In the end, that is the same role that is fulfilled by Theresa May trying to make every election another means of casting doubt on the SNP’s mandate – an excuse to distract, undermine and ignore. The truth of it – as shown by the reportage of the council election results, where some in London and abroad assumed that the Conservatives, with a mere 22.5% vote share, finishing 155 seats behind the SNP, had ‘won’ the election – does not really matter: it is just an opportunity to misrepresent and shout as loudly as possible – knowing the mainstream press will happily only listen to – and volubly echo – that narrative.

Last week, the Conservatives (assisted by Labour and the LibDems) threw everything they had at the SNP, to try and break through against them…even producing leaflets that mentioned no council-related policies – only ‘opposed to another independence referendum’. The SNP vote held firm. The press – led by the BBC – ignored that, adopting something akin to a New Labour education approach, where ‘everyone wins’ – except the winners. The result did not matter – they already had the script. And the script is about momentum for a very specific narrative – and not one that ends with self-determination.

 

“How many elections can we win hands down and still be angling for another referendum – like dookin’ for apples? I see the Unionist Press now indicates that the loss of any SNP seats [in the General Election on June 8th], which seems inevitable to me, will be taken as failure and loss of credibility even if Yes parties win an overwhelming number of seats and 50 per cent of the vote. They, on the other hand, have only to win a seat or two or even hold Edinburgh South to claim a major victory. This is the world of distorted democracy we inhabit.” (Derek Bateman, 19/4/2017)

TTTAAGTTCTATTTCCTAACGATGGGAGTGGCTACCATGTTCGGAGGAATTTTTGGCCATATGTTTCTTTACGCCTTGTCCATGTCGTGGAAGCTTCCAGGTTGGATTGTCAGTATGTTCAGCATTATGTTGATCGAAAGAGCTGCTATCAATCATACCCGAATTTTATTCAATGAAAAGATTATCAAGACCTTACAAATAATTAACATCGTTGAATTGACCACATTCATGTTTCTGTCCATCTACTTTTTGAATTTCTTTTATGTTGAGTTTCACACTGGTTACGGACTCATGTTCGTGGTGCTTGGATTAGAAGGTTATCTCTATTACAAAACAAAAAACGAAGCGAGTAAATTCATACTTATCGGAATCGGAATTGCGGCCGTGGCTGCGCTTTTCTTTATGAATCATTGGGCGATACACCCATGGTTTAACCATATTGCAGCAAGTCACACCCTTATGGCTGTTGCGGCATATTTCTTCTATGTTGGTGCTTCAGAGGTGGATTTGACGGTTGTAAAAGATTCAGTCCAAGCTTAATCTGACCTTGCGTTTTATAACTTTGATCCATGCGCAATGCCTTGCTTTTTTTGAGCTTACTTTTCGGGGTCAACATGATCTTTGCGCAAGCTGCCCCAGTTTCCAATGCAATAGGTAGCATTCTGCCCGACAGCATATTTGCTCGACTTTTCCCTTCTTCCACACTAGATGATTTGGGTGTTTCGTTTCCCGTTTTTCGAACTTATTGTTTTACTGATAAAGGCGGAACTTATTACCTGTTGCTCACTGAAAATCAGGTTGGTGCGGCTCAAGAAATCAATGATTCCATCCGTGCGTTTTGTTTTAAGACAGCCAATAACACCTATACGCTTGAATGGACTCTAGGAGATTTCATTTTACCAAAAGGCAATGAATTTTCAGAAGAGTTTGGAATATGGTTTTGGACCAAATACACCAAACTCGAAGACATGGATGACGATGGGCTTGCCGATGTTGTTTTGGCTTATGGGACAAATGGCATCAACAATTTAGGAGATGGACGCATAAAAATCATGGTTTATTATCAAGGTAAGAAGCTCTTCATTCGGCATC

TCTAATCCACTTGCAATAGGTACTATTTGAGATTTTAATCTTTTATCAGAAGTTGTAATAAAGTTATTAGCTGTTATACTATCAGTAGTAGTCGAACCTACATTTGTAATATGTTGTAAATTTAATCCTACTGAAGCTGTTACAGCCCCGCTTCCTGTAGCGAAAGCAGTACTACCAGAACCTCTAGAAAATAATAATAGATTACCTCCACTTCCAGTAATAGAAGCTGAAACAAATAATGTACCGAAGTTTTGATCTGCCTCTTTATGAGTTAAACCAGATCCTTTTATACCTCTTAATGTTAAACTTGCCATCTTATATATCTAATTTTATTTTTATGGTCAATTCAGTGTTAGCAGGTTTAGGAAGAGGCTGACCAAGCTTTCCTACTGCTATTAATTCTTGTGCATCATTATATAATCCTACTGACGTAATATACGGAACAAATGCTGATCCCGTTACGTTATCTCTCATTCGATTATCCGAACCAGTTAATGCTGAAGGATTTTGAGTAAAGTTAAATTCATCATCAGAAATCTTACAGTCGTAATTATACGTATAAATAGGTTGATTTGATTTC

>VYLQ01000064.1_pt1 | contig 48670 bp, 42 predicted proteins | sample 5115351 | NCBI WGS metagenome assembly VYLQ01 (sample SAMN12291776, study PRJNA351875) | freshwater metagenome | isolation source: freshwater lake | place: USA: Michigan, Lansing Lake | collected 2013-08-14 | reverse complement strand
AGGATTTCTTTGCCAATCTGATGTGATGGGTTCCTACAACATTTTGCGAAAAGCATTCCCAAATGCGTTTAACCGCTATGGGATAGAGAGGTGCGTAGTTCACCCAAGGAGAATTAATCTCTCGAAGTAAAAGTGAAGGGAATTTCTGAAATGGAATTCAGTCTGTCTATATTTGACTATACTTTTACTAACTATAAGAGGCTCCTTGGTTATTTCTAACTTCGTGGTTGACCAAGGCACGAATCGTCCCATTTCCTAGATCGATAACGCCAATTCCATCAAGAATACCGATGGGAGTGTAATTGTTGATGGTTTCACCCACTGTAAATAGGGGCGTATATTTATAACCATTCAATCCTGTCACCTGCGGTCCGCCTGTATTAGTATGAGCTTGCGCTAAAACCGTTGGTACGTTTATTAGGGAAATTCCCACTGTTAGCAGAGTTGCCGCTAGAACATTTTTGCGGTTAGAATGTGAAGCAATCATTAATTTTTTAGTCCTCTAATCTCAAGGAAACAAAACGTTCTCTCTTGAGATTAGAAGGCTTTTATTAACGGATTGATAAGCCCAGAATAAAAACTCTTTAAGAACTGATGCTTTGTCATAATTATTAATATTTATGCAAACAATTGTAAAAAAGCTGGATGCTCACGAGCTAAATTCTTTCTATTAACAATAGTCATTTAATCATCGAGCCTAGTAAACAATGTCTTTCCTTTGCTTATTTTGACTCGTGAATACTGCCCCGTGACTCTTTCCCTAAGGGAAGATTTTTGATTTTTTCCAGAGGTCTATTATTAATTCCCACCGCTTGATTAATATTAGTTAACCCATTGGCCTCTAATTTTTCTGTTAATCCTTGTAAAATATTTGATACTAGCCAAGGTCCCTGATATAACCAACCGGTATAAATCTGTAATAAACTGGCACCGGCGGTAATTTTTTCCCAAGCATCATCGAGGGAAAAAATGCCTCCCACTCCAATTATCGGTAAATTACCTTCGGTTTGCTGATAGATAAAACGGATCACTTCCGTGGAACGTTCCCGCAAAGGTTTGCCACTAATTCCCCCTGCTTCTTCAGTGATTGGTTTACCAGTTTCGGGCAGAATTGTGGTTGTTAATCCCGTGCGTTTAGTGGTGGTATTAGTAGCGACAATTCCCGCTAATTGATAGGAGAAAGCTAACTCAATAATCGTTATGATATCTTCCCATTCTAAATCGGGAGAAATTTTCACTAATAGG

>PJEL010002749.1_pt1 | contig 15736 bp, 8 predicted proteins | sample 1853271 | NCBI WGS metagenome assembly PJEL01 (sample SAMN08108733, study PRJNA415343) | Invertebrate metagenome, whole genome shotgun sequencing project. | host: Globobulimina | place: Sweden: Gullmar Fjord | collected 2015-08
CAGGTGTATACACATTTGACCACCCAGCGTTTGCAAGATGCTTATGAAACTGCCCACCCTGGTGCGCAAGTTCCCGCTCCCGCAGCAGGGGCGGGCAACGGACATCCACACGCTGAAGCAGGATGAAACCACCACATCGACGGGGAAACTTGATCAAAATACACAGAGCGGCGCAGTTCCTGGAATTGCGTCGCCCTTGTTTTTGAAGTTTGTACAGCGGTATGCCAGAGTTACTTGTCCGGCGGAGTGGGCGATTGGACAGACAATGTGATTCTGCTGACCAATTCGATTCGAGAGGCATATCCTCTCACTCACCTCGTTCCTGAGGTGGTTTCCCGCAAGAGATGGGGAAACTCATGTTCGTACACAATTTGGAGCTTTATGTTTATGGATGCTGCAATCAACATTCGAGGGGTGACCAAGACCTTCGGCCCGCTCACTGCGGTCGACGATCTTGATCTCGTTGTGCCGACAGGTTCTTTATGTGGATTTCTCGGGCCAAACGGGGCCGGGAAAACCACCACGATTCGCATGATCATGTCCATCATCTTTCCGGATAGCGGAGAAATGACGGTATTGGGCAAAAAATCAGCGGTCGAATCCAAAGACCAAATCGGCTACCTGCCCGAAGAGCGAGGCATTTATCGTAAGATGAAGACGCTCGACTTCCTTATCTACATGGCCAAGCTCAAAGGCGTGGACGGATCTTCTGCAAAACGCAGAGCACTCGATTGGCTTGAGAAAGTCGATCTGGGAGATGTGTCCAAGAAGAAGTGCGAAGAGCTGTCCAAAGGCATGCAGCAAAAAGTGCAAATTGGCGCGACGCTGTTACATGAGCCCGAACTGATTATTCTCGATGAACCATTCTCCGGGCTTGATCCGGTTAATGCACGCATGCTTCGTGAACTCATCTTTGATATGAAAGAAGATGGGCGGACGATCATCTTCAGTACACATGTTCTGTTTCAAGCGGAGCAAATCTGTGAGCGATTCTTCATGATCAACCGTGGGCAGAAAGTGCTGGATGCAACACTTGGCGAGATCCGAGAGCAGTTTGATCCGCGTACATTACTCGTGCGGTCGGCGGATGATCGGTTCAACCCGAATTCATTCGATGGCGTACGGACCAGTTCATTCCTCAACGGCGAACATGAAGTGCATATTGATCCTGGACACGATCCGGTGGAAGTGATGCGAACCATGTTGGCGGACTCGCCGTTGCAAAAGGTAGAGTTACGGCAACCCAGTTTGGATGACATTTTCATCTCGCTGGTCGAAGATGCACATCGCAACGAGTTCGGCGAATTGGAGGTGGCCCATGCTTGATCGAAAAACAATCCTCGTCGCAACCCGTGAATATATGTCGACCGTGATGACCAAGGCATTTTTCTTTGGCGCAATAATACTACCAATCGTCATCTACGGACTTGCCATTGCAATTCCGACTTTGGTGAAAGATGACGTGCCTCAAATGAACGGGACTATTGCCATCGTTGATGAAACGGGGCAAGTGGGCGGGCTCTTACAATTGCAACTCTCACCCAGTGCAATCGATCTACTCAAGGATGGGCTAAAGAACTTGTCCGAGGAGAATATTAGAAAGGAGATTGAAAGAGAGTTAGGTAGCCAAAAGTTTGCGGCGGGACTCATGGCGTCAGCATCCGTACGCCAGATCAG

50 More Days of the ‘Come What May’ Attitude: Is She Looking for Backing, Silencing Dissenting Voices by Establishing Her One Party State, or Just Worried About the Crown Prosecution Service Amputating Her Majority?

Waking up to snow blizzards in Munich in the second half of April, and Theresa May has apparently called a General Election for June 8th – after saying she would do nothing of the sort for the last 8 months (she last reiterated this via a spokesperson on March 21st).

She gave a series of reasons for this turnaround, a mere 21 days after raising Article 50, citing ‘disunity’ in Westminster in contrast to the ‘coming together’ she imagined over the weekend in her ‘God Loves a BrExiter’ beatific Easter Sunday message to the nation. The House of Lords – an unelected chamber that has been a bulwark for the Conservatives and the establishment for centuries – was suddenly the ‘enemy within’ (although their amendments were quickly removed by the House of Commons). The Labour Party was identified as a problem – despite the fact that they (regardless of their leader’s wishes) have shown zero inclination to vote against anything proposed by Theresa’s government, BrExit or otherwise, so scared are they of looking like anything other than Red Tories. Even having helped Theresa obtain a majority for the BrExit bill, she felt threatened by them because they have apparently said they might vote against the final EU agreement that she would bring to Westminster after negotiations were complete. But…surely, in allowing the idea that the Commons could vote on that final agreement, as Theresa had already proposed, that means that people could vote other ways than just supporting whatever pig’s ear of a piece of nonsense she turned up with? (Although, to be fair, on recent form she may have just been expecting Labour to abstain.) But to her, ‘disagreement’ may simply be synonymous with ‘division’.